Featured Research

from universities, journals, and other organizations

Advances Developed To Detect Bioterrorist Agents Could Find Use In Protecting Food Supplies

Date:
May 21, 2002
Source:
Lawrence Livermore National Laboratory
Summary:
Technologies developed by Lawrence Livermore National Laboratory researchers and other scientists to fight bioterrorism could find another use — detecting naturally occurring pathogens in food. Technologies developed by Lawrence Livermore National Laboratory researchers and other scientists to fight bioterrorism could find another use — detecting naturally occurring pathogens in food.

SALT LAKE CITY (May 20, 2002) -– Technologies developed by Lawrence Livermore National Laboratory researchers and other scientists to fight bioterrorism could find another use — detecting naturally occurring pathogens in food.

Livermore biomedical scientist Paula McCready will deliver that message today during a session of the American Society for Microbiology at the Salt Palace Convention Center.

"The tools we use to develop DNA signatures for the detection of bioterrorist agents could also be used to search out food-borne pathogens," McCready said. (DNA signatures are areas or regions of DNA unique to specific organisms).

"We believe people are going to look at the problem of food-borne pathogens differently because of the new tools that are becoming available."

Finding the DNA signatures for bacteria that cause food poisoning would allow laboratories to more rapidly identify their presence in food and in the environment.

Among the bacteria that could be identified, according to McCready, are Camphylobacter, a bacterium present in undercooked chicken, or different types of Salmonella, a bacterium that can be found in eggs, juice, fruit or vegetables.

Previously, diagnostic tests to identify and type these bacteria normally required many hours to days to complete because of the need to culture and prepare samples, as well as conduct analysis.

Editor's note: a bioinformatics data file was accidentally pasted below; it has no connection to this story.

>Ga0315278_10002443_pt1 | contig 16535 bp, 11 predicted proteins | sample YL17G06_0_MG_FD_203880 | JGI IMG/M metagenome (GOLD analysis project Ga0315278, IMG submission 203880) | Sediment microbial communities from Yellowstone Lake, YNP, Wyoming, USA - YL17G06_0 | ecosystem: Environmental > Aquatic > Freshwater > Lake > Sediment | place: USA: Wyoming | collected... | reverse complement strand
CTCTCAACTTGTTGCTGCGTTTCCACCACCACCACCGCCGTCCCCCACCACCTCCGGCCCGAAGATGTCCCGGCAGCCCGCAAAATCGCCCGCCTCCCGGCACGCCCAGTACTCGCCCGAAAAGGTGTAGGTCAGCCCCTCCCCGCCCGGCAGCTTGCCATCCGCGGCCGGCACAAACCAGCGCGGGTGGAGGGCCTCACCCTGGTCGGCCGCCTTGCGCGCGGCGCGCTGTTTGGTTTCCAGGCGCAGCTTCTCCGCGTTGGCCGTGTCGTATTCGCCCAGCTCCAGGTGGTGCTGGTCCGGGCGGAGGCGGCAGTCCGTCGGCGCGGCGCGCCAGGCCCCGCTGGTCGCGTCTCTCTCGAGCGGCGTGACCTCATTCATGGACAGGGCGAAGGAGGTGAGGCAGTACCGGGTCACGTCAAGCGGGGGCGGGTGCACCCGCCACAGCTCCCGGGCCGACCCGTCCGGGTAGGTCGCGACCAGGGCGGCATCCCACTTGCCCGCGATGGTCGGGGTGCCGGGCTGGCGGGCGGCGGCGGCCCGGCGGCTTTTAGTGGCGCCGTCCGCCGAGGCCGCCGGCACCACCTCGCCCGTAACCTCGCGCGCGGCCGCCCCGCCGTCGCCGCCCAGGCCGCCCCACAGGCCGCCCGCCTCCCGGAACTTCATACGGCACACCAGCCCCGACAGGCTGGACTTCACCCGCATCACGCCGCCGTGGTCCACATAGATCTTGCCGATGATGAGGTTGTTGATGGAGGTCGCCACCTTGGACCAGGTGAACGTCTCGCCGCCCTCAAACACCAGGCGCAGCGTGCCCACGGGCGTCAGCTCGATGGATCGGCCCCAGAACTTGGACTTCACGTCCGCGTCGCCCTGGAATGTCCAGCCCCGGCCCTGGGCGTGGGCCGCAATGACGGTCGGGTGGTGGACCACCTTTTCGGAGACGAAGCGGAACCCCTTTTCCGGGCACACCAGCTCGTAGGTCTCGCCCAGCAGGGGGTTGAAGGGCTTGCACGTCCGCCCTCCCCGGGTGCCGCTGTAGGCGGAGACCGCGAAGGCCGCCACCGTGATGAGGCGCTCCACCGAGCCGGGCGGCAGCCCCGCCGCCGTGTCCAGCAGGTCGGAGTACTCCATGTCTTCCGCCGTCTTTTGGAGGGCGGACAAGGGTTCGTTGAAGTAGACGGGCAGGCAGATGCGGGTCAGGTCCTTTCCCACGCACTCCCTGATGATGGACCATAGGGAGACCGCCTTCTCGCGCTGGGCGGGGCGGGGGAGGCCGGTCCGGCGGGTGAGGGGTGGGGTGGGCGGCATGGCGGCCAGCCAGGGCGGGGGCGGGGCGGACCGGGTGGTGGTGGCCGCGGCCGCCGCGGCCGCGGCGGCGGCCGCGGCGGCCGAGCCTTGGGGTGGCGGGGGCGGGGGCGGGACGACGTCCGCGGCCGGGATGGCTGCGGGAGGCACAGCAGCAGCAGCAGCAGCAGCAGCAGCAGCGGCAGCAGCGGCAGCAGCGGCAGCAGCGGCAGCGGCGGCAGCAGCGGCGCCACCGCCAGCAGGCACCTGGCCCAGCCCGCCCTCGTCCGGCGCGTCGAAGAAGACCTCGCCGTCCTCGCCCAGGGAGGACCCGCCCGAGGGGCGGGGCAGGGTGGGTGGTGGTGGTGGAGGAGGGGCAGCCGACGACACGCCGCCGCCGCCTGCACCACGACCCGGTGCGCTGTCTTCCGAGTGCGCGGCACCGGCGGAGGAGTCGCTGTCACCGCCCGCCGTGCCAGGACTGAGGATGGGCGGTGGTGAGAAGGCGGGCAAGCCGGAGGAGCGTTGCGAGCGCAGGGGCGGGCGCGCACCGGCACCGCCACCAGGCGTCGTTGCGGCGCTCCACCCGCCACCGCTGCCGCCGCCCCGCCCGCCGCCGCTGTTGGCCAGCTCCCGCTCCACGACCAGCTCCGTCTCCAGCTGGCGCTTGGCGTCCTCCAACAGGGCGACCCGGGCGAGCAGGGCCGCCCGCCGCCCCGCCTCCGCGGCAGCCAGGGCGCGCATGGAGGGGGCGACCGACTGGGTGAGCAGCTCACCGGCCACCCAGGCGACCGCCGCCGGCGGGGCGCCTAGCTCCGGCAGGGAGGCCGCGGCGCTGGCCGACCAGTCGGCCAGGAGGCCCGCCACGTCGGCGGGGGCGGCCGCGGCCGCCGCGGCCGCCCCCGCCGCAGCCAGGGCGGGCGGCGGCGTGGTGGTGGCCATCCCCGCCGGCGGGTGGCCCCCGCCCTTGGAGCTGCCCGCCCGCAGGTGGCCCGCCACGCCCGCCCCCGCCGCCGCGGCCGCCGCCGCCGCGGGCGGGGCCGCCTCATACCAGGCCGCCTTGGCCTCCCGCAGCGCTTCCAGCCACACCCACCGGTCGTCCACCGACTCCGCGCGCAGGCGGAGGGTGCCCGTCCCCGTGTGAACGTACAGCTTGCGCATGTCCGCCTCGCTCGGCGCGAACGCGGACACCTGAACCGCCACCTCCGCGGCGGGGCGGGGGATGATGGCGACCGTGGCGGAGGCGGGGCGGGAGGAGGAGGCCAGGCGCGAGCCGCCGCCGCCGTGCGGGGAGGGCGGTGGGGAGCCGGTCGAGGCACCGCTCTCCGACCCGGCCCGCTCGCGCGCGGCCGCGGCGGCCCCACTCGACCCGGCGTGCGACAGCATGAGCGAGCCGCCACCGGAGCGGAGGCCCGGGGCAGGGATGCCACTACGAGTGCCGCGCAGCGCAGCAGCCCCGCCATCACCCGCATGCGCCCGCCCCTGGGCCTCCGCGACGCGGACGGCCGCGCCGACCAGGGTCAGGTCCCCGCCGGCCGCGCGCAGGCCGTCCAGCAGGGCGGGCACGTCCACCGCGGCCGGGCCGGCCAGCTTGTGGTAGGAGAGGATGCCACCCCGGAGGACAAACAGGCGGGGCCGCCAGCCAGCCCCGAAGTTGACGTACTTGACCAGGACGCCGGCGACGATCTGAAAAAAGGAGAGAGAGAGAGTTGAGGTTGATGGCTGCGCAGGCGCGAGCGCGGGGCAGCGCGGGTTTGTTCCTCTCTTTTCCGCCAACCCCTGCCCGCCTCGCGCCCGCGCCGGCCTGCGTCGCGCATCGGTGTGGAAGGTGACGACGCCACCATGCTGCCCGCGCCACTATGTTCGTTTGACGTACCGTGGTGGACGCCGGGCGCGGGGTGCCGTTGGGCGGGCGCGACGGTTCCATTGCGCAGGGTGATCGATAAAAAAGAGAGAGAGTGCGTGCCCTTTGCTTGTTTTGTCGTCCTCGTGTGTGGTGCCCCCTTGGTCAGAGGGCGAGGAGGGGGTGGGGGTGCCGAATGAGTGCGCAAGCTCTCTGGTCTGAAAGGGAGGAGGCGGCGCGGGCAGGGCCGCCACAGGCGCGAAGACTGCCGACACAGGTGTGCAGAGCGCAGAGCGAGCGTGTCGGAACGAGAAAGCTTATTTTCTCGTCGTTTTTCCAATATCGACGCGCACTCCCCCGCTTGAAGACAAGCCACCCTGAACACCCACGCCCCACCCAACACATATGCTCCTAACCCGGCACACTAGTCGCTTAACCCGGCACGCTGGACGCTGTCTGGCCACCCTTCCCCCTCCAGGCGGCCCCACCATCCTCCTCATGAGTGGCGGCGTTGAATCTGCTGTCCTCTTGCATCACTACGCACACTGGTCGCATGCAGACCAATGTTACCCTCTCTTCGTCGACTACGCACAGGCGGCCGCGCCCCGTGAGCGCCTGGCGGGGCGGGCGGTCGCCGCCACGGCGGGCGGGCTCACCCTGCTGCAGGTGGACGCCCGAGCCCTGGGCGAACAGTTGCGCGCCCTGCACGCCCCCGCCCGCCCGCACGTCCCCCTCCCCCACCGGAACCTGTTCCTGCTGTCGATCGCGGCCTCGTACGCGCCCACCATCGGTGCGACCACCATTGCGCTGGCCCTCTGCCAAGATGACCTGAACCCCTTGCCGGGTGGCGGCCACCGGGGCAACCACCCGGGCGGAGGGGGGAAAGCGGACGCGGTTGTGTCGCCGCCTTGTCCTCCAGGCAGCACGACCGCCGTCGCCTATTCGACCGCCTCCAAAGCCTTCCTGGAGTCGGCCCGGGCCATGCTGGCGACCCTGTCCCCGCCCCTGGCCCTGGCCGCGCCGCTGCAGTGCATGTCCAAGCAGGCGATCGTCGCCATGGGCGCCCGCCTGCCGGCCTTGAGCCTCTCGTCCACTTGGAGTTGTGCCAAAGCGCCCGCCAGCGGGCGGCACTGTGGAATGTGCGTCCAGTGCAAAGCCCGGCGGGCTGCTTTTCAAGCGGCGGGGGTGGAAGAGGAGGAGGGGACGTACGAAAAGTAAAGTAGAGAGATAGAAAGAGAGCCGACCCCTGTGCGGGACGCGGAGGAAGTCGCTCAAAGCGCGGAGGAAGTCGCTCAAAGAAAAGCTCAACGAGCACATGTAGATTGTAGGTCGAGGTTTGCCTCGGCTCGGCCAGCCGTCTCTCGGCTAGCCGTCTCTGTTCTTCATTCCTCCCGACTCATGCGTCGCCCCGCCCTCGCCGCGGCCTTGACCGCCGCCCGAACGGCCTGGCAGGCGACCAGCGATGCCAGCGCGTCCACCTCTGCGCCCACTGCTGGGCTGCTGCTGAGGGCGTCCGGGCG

However, with the rapidly growing development of DNA signatures and new polymerase chain reaction (PCR)-based DNA analysis systems, the tests can now be conducted in less than one hour.

"We can also tailor our tests to distinguish harmful forms of different organisms from the benign forms," McCready said.

Livermore researchers and other biomedical scientists have developed highly accurate DNA signatures for the bacteria that cause plague and anthrax, as well as for other organisms.

This work has been done in collaboration with Los Alamos National Laboratory researchers and the Bioterrorism Rapid Response and Advanced Technology Laboratory of the Centers for Disease Control in Atlanta.

During the past year, the Livermore DNA assays have been used to test more than 10,000 complex environmental samples. Individual DNA markers in these assays have been accurate 99.99 percent of the time and the composite pathogen test has been 100 percent accurate, McCready said.

Before breakthroughs in DNA sequencing and other advances, it often required years to find unique DNA signatures to help identify some harmful organisms, McCready said. DNA signatures can now be found in weeks to months.

"The reason this is important is because if a new bug is identified, we can quickly develop DNA signatures for new strains of pathogens," she said.

The use of DNA signatures to detect food-borne diseases would represent another application for the emerging technology. Last year, Livermore’s DNA signatures were used for the first time to detect a public health disease in the environment when collaborators at Northern Arizona University (NAU) used them to detect plague.

In the past, tests to confirm whether plague is present in an environment have usually required seven to 10 days.

Last spring’s finding of plague, in a small rural community northwest of Flagstaff, Ariz., was confirmed within four hours by a team of researchers led by NAU microbiology professor and plague expert Paul Keim.

The Livermore DNA signatures were also used in February as part of a detection system deployed by Los Alamos and Livermore national laboratories at the Salt Lake City Olympic Games.

Designed to detect the criminal use of biological agents, the system is called the Biological Aerosol Sentry and Information System, or BASIS.